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Local rabbi visits Arab village with a grassroots group of Palestinians and Israelis.
Last month on a rabbinical conference in Israel conducted by the pluralistic Shalom Hartman Institute, Rabbi Brent Gutmann of Temple Kol Ami in West Bloomfield, along with a delegation of rabbis from Israel and around the globe, visited the Arab village of Husan, located in the Gush Etziyon region of Judea and Samaria (West Bank).
There, they met with a grassroots organization of Palestinians and Israelis who are taking up practical causes of co-existence such as protesting Israel’s continuing a section of the security barrier that would bisect the village and potentially harm the irrigating Wadi Fakhim, and learned about how Israelis and Palestinians can work together to expand medical facilities and services in the area.
A UNESCO world heritage site 10 kilometers west of Bethlehem, Husan contains ancient remains dating back to the Iron Age. Other remains date from the post-Babylonian Exile Period and the Middle Ages. The original inhabitants came from the Arabian Peninsula and Yemen in the third century. Ceramics from the Byzantine era have been found.
The Arab villagers there still use agricultural practices of tabled terracing for their farming that date back to ancient times, watered by an ancient wadi (seasonal riverbed).
On his trip, Gutmann learned the Arabs and Jews protesting there also fear that the growing Jewish communities around Husan are putting pressures on this wadi and other natural resources. They also fear a strain on existing infrastructure such as sewerage and drainage systems.
These grassroots organizations over the last 25 years have gone through several changes and names. But at the center has been Ziad Sabateen, a resident of Husan who as a teen was arrested and imprisoned for five years in Israel after his involvement in the first intifada in the mid-1980s. After his release following the Oslo Accords, Sabateen realized the path to a two-state solution cannot be won through violence but through conversation and peaceful work toward co-existence.
He founded the group Path of Hope and Peace with the late Rabbi Menachem Froman, who served as the chief rabbi in the Jewish community of Tekoa in the Judean Hills and believed in working toward peace with the Palestinians even when both sides faced violence, death and terror and extremism.
“It was an unlikely alliance — a settler rabbi — and a former Palestinian terrorist,” said Gutmann, who befriended Sabateen through Facebook before meeting in person this summer. “But the two were willing to talk and engage with anyone who were willing to work for a peaceful solution.”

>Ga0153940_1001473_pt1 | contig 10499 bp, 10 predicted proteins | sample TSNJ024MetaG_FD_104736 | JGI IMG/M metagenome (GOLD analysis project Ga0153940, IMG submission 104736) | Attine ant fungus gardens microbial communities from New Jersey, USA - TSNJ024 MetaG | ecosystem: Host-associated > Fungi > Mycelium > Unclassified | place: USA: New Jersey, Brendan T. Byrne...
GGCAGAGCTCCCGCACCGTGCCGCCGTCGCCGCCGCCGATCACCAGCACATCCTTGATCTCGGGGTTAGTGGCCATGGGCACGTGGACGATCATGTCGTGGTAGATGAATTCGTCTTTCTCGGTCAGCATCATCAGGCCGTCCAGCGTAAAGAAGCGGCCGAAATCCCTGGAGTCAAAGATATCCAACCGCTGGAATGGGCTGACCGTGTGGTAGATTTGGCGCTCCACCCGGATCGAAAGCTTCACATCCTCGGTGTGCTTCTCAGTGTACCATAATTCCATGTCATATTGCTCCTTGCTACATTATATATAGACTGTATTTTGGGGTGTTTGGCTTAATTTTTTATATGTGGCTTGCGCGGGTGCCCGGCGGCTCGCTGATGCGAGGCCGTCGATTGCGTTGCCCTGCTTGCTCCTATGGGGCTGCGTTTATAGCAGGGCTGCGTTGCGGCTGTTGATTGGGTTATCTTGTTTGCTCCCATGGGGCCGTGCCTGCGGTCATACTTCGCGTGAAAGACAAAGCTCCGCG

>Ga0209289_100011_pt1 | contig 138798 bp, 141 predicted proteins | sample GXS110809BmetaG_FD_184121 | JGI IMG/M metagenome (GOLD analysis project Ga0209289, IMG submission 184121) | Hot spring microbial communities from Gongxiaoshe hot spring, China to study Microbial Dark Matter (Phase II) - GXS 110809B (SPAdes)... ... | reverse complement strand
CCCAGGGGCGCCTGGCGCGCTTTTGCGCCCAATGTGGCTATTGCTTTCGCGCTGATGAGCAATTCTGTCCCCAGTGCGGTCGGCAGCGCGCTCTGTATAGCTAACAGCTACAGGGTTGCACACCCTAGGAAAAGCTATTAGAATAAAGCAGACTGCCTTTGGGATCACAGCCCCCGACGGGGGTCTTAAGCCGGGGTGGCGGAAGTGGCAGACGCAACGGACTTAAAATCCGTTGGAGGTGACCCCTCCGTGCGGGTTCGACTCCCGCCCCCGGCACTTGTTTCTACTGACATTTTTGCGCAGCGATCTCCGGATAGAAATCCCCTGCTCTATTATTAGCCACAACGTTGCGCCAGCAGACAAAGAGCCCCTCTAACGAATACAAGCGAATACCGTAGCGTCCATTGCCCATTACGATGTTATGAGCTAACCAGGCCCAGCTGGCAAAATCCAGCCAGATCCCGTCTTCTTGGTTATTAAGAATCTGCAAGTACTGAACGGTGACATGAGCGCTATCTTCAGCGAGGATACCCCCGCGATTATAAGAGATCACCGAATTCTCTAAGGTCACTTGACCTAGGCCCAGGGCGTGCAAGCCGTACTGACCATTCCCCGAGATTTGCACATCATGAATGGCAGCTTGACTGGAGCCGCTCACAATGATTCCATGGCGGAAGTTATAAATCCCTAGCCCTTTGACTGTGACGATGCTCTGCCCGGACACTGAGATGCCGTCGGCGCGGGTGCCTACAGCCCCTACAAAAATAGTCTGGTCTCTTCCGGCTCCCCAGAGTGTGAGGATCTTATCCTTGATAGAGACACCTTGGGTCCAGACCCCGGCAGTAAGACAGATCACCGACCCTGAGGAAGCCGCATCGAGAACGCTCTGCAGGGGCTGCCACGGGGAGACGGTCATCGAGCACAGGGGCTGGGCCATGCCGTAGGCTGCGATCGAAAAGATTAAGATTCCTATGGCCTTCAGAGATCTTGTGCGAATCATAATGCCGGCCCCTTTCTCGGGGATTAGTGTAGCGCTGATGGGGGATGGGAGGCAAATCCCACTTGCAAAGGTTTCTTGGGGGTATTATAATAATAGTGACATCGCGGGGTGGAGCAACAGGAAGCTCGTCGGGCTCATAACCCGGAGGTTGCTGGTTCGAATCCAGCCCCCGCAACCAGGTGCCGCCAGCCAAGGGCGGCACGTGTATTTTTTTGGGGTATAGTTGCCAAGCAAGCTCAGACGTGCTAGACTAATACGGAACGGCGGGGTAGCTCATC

From this trip, Guttmann saw firsthand how activities as ordinary as cleaning up trash from the side of a road or showing concern for the natural resources of the region are ways Jews and Muslims, Israelis and Palestinians can come together for a common good.
Another issue that this grassroots organization of Muslims and Jews in the region is taking up is the disparity of healthcare in the region. The life expectancy of Palestinians is on average 10 years shorter than Israelis.
To improve these statistics, Path to Hope and Peace has worked to bring in more healthcare facilities to improve the lives of the Palestinians. For example, Froman had worked to build a local health facility near Husan to increase availability of doctors and specialists. Because of his work with Israelis, Sabateen is able to work through some of the complexities that come with Israel’s tight security measures on Palestinians, such as attaining travel permits to leave the West Bank and enter Israel so that they can visit with sick loved ones who are being treated in Israeli hospitals or even have a visit to swim and play in the ocean.
“The notion of the two-state solution is becoming more and more challenging,” Gutmann said. “But this special trip out to this village made me come to the realization that people on both sides of the conflict can share and find commonalities in everyday interactions. It is possible to come together to talk and try to solve the most immediate and local problems. It is these real person-to-person interactions that bring out each other’s humanity and rarely make the news.”
In a written Facebook message, Sabateen said while the current situation can seem grim as Israeli and Palestinian politicians fight for political survival, it is the everyday people who get lost in the mix.
“The land is holy to Jews, Muslims and Christians alike, and we must learn to live and share it together,” Sabateen wrote. “We hiked the land together, sat in joint prayers, and arranged many activities to bring all our families and friends to meet each other as neighbors and friends.
“The Path of Hope and Peace brings families together in our area of coexistence next to the Green Line, with a special focus on the young Israelis and Palestinians, who are our collective future.”